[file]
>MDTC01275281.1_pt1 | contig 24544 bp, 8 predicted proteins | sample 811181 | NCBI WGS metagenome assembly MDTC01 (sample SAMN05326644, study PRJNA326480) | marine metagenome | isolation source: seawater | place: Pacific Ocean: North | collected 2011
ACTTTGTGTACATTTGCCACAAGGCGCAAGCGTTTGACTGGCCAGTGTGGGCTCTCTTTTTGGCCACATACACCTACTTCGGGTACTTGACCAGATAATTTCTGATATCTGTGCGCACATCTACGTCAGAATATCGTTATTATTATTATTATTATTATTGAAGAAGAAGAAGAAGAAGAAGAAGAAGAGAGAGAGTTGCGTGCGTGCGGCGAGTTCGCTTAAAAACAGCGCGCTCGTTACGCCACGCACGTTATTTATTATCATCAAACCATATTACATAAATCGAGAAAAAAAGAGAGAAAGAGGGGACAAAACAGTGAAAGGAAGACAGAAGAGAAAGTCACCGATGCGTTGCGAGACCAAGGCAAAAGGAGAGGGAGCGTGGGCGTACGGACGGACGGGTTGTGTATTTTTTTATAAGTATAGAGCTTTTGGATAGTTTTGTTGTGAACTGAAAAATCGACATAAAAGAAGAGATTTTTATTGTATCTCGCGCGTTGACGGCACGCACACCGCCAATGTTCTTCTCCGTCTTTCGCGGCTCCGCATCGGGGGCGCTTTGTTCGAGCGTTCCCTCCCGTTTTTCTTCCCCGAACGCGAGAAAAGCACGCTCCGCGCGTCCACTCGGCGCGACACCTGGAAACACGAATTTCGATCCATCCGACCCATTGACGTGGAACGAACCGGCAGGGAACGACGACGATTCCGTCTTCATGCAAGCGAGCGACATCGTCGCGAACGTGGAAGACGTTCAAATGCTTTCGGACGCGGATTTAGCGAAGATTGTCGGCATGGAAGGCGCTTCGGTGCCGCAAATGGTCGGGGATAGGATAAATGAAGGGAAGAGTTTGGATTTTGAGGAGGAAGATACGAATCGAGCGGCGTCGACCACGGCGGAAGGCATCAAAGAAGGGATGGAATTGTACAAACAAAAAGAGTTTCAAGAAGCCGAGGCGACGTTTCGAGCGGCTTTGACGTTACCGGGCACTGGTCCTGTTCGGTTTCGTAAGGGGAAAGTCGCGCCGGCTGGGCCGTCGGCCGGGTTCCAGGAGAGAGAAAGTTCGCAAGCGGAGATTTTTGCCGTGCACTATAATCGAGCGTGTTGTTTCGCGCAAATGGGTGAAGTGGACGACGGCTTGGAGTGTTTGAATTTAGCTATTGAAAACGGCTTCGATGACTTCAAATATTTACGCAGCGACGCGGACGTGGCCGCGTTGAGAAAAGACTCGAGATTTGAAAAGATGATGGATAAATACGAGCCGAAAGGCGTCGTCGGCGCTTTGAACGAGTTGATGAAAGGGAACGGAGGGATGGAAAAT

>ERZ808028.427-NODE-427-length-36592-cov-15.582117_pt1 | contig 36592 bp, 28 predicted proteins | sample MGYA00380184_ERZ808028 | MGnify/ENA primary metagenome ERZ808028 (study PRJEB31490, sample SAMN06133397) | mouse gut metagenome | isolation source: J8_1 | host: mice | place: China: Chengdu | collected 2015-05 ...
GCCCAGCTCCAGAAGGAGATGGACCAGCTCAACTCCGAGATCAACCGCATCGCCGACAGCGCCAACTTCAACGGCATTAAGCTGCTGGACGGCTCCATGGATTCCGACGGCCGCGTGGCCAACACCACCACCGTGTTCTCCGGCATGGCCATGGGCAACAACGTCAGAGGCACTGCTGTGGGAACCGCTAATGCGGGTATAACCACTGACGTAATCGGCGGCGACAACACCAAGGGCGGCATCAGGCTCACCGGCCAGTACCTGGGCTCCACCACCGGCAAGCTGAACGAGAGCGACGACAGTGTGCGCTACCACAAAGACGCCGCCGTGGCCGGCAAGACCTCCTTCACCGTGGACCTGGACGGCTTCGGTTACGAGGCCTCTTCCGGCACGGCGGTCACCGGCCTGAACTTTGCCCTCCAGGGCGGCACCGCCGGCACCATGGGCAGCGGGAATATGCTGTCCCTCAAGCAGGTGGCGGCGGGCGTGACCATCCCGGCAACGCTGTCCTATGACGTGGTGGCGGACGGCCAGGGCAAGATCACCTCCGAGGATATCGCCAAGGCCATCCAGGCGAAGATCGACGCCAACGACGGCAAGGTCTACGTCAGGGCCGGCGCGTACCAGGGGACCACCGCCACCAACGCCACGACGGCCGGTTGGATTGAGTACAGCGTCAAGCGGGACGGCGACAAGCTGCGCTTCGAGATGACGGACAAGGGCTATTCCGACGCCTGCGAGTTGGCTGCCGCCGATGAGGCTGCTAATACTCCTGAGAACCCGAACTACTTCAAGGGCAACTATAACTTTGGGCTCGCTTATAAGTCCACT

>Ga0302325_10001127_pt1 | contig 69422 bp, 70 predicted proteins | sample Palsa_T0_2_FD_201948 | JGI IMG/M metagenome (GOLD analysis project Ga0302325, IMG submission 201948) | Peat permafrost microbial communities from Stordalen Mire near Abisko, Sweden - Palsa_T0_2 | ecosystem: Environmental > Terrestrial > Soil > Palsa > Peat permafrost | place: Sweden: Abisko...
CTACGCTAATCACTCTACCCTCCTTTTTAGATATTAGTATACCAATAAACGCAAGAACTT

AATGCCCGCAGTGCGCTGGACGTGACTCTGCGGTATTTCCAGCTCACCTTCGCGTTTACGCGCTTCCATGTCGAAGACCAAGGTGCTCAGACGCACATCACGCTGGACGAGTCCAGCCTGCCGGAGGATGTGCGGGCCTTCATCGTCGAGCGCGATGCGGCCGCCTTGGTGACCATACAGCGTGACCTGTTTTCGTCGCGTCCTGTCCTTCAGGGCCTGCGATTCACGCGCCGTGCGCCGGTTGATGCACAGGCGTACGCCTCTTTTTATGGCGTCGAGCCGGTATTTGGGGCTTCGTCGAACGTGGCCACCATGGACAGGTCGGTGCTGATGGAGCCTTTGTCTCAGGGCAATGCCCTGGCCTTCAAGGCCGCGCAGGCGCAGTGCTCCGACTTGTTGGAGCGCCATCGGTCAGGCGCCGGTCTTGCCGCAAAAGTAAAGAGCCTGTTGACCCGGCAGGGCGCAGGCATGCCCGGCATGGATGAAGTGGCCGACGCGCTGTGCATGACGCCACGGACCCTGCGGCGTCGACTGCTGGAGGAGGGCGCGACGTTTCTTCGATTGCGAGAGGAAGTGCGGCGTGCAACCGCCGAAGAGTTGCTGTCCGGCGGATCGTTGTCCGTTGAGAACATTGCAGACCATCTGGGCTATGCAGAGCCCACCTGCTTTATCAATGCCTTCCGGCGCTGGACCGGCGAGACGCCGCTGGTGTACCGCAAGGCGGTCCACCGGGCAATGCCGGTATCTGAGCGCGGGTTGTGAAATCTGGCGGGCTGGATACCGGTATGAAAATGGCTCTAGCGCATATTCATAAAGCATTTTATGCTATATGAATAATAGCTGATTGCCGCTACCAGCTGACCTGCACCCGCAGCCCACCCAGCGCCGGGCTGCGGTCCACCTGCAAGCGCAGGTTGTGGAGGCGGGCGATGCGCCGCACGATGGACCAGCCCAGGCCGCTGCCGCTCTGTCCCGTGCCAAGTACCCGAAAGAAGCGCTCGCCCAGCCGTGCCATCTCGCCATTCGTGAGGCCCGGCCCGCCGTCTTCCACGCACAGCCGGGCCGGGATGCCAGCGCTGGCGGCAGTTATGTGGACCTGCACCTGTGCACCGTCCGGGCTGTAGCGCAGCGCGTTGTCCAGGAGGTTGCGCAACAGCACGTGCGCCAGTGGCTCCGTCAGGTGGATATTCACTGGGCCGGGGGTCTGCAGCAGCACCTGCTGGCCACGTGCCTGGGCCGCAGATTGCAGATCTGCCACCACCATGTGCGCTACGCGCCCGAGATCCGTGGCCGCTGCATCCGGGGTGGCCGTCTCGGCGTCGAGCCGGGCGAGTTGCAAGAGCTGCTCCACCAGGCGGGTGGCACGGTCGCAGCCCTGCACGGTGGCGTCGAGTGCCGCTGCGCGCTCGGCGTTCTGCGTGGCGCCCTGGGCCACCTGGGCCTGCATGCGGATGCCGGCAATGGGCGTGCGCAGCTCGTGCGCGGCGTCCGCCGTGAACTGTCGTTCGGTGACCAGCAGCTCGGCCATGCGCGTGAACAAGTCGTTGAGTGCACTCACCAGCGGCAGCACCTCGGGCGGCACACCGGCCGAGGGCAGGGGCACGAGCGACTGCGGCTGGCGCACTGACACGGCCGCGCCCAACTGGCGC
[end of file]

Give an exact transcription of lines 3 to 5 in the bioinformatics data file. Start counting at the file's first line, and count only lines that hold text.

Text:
>ERZ808028.427-NODE-427-length-36592-cov-15.582117_pt1 | contig 36592 bp, 28 predicted proteins | sample MGYA00380184_ERZ808028 | MGnify/ENA primary metagenome ERZ808028 (study PRJEB31490, sample SAMN06133397) | mouse gut metagenome | isolation source: J8_1 | host: mice | place: China: Chengdu | collected 2015-05 ...
GCCCAGCTCCAGAAGGAGATGGACCAGCTCAACTCCGAGATCAACCGCATCGCCGACAGCGCCAACTTCAACGGCATTAAGCTGCTGGACGGCTCCATGGATTCCGACGGCCGCGTGGCCAACACCACCACCGTGTTCTCCGGCATGGCCATGGGCAACAACGTCAGAGGCACTGCTGTGGGAACCGCTAATGCGGGTATAACCACTGACGTAATCGGCGGCGACAACACCAAGGGCGGCATCAGGCTCACCGGCCAGTACCTGGGCTCCACCACCGGCAAGCTGAACGAGAGCGACGACAGTGTGCGCTACCACAAAGACGCCGCCGTGGCCGGCAAGACCTCCTTCACCGTGGACCTGGACGGCTTCGGTTACGAGGCCTCTTCCGGCACGGCGGTCACCGGCCTGAACTTTGCCCTCCAGGGCGGCACCGCCGGCACCATGGGCAGCGGGAATATGCTGTCCCTCAAGCAGGTGGCGGCGGGCGTGACCATCCCGGCAACGCTGTCCTATGACGTGGTGGCGGACGGCCAGGGCAAGATCACCTCCGAGGATATCGCCAAGGCCATCCAGGCGAAGATCGACGCCAACGACGGCAAGGTCTACGTCAGGGCCGGCGCGTACCAGGGGACCACCGCCACCAACGCCACGACGGCCGGTTGGATTGAGTACAGCGTCAAGCGGGACGGCGACAAGCTGCGCTTCGAGATGACGGACAAGGGCTATTCCGACGCCTGCGAGTTGGCTGCCGCCGATGAGGCTGCTAATACTCCTGAGAACCCGAACTACTTCAAGGGCAACTATAACTTTGGGCTCGCTTATAAGTCCACT

>Ga0302325_10001127_pt1 | contig 69422 bp, 70 predicted proteins | sample Palsa_T0_2_FD_201948 | JGI IMG/M metagenome (GOLD analysis project Ga0302325, IMG submission 201948) | Peat permafrost microbial communities from Stordalen Mire near Abisko, Sweden - Palsa_T0_2 | ecosystem: Environmental > Terrestrial > Soil > Palsa > Peat permafrost | place: Sweden: Abisko...